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By Tom Fitton
Independent voices from the The Washington Times Communities
Topic - Jerri Marr
Making steady progress Saturday against the most destructive wildfire in Colorado history, crews kept a wary eye on weather that was getting warmer and drier as National guard troops were deployed to help local police get things back to normal.
After waiting for two days, Rebekah and Byron Largent learned from lists distributed by authorities that their home was among the hundreds that burned to the ground in the most destructive wildfire ever to rage across Colorado.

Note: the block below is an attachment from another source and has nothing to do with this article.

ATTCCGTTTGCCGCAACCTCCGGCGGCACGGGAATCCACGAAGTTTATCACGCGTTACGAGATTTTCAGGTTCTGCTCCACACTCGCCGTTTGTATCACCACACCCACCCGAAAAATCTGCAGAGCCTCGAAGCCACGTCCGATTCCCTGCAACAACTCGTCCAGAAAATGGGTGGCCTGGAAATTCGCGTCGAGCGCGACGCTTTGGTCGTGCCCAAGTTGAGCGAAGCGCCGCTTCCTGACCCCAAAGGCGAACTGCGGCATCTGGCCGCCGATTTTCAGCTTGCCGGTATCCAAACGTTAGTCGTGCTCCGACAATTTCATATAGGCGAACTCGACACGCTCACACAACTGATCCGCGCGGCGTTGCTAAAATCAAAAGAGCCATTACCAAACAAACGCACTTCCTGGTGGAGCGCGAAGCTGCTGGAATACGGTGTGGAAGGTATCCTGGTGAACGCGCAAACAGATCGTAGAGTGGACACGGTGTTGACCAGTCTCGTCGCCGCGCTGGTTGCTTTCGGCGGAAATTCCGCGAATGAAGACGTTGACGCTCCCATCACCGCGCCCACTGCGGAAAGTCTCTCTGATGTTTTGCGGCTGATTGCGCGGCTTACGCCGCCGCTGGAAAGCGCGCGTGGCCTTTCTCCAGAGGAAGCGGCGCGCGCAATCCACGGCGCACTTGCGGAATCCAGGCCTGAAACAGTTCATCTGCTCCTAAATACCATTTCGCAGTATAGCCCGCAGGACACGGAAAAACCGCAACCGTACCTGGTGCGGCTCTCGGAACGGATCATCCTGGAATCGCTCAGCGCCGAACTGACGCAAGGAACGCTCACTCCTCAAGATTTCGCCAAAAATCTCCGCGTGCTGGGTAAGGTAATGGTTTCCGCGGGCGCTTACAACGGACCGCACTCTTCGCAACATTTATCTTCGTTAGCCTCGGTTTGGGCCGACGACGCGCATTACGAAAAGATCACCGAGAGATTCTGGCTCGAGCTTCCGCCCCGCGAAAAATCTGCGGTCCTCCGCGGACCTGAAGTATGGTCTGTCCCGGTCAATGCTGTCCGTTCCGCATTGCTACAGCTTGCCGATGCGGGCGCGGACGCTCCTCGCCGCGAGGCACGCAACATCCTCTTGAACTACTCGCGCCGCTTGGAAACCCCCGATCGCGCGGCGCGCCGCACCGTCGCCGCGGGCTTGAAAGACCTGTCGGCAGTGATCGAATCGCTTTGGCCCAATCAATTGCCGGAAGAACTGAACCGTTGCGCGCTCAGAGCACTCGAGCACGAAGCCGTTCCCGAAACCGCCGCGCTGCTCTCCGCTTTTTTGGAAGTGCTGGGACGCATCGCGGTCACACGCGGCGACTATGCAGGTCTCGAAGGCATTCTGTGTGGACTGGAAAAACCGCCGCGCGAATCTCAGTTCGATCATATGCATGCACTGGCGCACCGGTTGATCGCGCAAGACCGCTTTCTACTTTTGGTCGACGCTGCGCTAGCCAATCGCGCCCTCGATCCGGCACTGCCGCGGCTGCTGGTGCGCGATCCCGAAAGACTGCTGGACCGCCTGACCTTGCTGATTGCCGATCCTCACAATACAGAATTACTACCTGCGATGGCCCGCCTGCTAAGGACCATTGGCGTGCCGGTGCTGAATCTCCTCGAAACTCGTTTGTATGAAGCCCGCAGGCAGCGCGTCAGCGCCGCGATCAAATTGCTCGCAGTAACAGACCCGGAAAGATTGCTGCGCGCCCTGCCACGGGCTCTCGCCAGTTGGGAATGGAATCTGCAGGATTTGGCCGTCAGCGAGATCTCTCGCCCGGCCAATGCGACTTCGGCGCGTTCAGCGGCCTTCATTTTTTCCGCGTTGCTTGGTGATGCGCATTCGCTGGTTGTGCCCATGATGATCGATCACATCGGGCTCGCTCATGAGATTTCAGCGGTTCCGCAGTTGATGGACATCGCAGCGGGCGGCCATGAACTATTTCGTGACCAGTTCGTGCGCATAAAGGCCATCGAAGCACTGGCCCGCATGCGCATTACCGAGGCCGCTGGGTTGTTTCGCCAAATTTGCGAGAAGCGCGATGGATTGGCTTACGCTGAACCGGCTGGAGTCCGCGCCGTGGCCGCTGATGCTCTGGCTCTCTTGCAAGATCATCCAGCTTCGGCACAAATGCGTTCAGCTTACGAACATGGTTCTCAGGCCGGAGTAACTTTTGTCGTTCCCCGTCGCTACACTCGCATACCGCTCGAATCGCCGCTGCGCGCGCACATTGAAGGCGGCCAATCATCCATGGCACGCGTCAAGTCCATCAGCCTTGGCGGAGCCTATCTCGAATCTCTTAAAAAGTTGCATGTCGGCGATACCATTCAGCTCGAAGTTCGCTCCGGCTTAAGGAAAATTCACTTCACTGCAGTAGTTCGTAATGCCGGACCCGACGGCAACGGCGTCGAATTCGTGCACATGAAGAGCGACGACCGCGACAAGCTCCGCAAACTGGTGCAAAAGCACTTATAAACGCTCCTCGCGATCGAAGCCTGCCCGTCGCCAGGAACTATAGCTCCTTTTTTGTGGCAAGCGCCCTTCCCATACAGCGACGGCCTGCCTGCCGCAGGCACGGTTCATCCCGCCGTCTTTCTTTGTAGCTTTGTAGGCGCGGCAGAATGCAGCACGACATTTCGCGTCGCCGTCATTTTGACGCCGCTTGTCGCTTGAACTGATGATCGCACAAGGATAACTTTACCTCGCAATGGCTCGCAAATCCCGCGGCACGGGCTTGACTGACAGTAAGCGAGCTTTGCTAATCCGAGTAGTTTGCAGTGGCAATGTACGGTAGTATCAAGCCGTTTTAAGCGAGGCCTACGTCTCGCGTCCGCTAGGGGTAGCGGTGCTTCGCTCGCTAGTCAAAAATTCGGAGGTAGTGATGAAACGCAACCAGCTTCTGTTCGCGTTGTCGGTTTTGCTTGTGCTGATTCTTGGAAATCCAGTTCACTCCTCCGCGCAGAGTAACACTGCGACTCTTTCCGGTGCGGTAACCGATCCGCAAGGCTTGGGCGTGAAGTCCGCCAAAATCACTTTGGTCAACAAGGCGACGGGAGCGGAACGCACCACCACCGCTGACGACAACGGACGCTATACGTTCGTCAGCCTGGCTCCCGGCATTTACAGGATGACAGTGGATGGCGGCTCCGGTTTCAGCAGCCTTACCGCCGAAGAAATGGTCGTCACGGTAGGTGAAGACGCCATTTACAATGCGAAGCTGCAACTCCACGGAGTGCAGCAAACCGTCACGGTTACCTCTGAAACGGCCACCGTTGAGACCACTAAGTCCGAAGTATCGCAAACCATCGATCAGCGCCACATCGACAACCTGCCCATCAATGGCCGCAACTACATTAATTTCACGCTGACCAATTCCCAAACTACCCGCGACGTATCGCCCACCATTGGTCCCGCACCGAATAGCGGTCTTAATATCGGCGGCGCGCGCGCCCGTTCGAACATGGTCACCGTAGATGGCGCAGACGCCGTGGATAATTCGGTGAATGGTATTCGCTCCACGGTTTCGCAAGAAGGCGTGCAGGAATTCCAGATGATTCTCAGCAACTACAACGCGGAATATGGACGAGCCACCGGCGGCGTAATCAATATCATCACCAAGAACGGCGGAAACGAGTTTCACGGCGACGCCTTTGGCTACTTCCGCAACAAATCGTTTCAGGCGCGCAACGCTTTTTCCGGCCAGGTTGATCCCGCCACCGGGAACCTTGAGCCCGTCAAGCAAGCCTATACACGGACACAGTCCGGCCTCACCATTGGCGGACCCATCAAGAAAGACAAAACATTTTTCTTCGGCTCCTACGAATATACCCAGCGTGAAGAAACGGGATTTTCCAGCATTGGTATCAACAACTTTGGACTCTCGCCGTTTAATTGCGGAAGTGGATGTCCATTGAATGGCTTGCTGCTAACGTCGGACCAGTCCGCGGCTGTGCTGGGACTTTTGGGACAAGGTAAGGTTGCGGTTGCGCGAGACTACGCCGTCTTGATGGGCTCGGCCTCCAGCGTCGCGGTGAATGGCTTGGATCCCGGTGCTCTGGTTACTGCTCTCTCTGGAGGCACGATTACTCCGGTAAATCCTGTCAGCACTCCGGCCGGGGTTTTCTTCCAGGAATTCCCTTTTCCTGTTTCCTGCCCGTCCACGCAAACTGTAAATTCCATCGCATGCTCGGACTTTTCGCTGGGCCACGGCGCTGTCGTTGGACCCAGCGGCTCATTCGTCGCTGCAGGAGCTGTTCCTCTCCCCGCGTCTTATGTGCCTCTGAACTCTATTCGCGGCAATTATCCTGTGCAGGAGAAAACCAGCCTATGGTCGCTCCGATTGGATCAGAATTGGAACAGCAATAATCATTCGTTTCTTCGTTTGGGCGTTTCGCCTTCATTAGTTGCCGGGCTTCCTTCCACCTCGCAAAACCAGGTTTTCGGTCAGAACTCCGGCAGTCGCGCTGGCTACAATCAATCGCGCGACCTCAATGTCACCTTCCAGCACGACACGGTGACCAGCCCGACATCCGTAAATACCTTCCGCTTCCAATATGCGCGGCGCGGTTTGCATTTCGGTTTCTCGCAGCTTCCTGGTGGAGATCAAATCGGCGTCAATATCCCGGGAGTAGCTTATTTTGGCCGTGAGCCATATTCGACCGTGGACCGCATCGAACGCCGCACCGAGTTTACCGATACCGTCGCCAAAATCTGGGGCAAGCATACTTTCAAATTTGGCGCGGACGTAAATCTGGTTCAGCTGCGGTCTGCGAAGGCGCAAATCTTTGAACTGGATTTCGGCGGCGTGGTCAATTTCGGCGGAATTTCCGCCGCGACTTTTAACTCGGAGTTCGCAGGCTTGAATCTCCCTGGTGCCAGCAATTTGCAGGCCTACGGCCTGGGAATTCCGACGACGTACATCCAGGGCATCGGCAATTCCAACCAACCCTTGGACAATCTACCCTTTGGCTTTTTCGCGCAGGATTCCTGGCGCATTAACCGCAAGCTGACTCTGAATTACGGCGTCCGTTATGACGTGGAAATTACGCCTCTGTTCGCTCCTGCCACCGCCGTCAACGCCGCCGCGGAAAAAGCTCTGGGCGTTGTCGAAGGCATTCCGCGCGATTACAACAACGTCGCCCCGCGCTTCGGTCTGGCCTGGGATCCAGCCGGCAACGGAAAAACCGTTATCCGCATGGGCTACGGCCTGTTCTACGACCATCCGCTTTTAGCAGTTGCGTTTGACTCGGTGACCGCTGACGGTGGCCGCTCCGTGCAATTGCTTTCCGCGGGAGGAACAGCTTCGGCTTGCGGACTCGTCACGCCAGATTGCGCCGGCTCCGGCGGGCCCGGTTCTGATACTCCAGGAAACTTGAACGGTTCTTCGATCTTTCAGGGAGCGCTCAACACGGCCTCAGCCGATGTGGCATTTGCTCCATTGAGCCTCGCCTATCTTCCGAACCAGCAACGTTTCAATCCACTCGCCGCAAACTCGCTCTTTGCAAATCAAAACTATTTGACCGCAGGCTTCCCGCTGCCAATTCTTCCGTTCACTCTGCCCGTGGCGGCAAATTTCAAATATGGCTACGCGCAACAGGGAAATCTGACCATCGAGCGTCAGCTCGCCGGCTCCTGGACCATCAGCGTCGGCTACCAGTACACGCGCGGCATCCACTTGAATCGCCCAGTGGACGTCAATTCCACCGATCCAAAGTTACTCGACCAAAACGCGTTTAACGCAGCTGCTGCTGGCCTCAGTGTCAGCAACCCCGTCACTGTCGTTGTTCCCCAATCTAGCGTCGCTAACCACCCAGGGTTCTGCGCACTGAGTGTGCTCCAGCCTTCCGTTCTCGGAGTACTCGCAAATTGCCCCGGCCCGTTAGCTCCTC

"Today is going to be our test day," said Jerri Marr, supervisor of the Pike and San Isabella national forests. "Today we're going to see how all the things that we've done hold."